The relief in Noble’s face compensated for the loss of her hot bath and days of lazy recuperation. “Bless you, Caroline. There’s no one else I would trust with this mission.”
His confidence in her both touched and terrified her. After all, one investigator had already died in the factory. Go with me, dear Lord. She drew in a deep breath and vowed, “I won’t let you down, Noble. I promise.”
Excerpted from Echoes of Mercy by Kim Vogel Sawyer Copyright © 2014 by Kim Vogel Sawyer. Excerpted by permission of WaterBrook Press, a division of Random House, Inc. All rights reserved. No part of this excerpt may be reproduced or reprinted without permission in writing from the publisher.
Posted on March 24, 2014 by Family Christian
Posted on March 24, 2014 by Family Christian
Posted on March 24, 2014 by John van der Veen
What is a rescue mission? I mean really. Not to sound dramatic on this, but isn't the call of missions placed on all followers of Jesus? Now if that is true, then isn't a work of mission really a work of rescuing? There is a lost world outside and Jesus has commissioned us to go after it with life and joy - to rescue people from the jaws of death, the devil and hell itself.
David Lomas believes that to be true. He heard the word of the Lord to go, and that is exactly what he did. He went. David didn't go to a Bible-belt community where it may be a bit easier to teach and preach. No. He went to one of this countries most ungodly cities.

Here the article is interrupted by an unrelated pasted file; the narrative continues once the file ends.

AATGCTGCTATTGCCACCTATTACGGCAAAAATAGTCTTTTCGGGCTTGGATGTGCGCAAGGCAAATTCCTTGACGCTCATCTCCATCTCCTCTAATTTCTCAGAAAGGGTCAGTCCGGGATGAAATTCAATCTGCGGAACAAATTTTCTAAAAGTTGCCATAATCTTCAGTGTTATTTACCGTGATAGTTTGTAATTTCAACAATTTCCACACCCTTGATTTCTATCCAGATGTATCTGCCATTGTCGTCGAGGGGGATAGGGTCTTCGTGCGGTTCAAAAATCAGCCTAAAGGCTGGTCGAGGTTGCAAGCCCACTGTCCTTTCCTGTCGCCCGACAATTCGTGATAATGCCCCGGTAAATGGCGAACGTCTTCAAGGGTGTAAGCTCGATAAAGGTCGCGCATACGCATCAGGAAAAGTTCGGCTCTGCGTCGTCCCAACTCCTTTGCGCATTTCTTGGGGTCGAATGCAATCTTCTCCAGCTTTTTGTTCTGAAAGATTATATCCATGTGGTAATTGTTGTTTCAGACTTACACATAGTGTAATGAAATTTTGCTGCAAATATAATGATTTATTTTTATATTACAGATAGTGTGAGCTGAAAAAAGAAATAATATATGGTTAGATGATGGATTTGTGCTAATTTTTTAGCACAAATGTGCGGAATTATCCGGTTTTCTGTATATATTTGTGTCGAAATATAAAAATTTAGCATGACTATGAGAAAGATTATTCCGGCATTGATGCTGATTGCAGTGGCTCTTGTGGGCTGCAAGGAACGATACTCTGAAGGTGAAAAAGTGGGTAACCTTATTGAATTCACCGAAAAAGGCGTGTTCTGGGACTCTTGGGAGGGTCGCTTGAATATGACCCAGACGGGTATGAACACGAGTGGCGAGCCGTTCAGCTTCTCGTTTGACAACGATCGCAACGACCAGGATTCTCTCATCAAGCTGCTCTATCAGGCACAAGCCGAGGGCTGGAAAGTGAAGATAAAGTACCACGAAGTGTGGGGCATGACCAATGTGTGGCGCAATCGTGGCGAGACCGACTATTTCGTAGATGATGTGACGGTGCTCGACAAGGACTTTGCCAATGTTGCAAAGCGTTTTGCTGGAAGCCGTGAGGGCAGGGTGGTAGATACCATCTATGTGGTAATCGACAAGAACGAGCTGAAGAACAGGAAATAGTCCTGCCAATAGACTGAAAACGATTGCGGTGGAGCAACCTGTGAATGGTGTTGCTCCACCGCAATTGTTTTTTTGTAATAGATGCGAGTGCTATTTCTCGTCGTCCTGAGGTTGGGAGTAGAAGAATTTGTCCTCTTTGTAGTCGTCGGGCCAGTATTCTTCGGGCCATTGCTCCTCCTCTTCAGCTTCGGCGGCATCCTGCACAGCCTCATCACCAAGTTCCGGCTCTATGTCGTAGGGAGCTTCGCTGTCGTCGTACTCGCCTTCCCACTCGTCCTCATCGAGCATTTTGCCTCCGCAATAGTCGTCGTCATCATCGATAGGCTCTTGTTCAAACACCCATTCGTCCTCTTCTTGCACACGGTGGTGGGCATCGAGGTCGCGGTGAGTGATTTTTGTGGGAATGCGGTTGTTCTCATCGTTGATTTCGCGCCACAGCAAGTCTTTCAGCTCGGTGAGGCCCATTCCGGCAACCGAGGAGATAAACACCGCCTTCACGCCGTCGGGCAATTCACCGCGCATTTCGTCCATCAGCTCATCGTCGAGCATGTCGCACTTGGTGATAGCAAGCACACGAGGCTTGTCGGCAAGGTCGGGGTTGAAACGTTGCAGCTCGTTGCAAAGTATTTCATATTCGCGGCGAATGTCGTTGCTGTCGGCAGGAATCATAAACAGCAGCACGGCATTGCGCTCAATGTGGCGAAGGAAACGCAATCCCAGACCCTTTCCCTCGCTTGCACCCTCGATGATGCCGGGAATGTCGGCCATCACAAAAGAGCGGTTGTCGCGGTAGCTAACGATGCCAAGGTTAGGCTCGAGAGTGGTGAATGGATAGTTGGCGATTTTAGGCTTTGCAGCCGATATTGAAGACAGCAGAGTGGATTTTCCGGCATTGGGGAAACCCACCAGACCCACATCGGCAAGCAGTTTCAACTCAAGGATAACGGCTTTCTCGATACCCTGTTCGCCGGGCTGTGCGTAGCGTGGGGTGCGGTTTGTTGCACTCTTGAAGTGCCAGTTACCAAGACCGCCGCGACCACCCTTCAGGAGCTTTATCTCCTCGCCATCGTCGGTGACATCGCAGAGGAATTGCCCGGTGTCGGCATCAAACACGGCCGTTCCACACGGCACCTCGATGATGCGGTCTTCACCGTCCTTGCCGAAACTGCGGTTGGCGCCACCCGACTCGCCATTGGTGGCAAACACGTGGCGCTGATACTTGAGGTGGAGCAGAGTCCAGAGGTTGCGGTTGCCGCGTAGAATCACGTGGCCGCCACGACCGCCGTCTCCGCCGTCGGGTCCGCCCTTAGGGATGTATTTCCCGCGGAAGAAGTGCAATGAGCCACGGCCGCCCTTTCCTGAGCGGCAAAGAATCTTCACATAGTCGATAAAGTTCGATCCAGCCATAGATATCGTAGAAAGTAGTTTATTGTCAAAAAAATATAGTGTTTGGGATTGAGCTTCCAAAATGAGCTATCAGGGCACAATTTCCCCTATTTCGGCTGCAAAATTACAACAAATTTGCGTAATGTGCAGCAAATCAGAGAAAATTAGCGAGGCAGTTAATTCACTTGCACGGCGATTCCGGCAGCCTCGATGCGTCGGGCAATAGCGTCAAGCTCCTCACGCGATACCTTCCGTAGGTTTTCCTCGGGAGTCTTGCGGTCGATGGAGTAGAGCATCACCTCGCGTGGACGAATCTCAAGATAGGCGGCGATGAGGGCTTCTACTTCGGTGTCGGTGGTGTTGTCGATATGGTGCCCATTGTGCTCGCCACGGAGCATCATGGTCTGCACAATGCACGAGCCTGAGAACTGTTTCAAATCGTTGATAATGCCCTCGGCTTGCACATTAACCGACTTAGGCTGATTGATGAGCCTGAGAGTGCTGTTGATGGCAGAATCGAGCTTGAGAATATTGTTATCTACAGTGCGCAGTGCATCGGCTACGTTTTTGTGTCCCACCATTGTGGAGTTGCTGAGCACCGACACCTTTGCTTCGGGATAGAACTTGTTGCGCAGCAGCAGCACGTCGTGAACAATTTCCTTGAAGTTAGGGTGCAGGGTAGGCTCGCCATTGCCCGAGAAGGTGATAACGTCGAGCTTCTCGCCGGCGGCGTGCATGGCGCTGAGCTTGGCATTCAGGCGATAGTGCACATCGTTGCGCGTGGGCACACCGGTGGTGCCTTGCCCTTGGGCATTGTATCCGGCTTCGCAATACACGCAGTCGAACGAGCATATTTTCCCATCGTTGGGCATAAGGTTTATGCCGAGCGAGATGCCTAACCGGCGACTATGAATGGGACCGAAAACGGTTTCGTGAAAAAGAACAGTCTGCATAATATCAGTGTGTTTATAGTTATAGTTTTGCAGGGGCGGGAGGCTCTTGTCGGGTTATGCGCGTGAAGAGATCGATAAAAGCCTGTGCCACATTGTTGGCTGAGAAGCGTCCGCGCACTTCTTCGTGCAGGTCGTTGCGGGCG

David serves as the lead pastor at Reality in San Francisco, a church community that started in 2010 in the Castro District. According to Wikipedia, "the Castro remains one of the most prominent symbols of lesbian, gay, bisexual, and transgender activism and events." He lives, with his wife Ashley, in one of the most un-churched cities in the nation, but one that is bursting with new life and grace of God. The Reality family of churches is a growing movement committed to relational church planting and serving the broader body of Christ.
I had to talk with this man. I wanted to hear his story and hear from him about what God was doing. Let me say this - The Gospel is alive in the Castro District and Jesus continues to change people into the likeness of Himself!
John: David, I'm wondering before with get started and talk about your book that just came out, would you be willing to give us a little bit of background information? Who is David Lomas, where did you came from, how you got into the position that you are now, as both a pastor and as a author.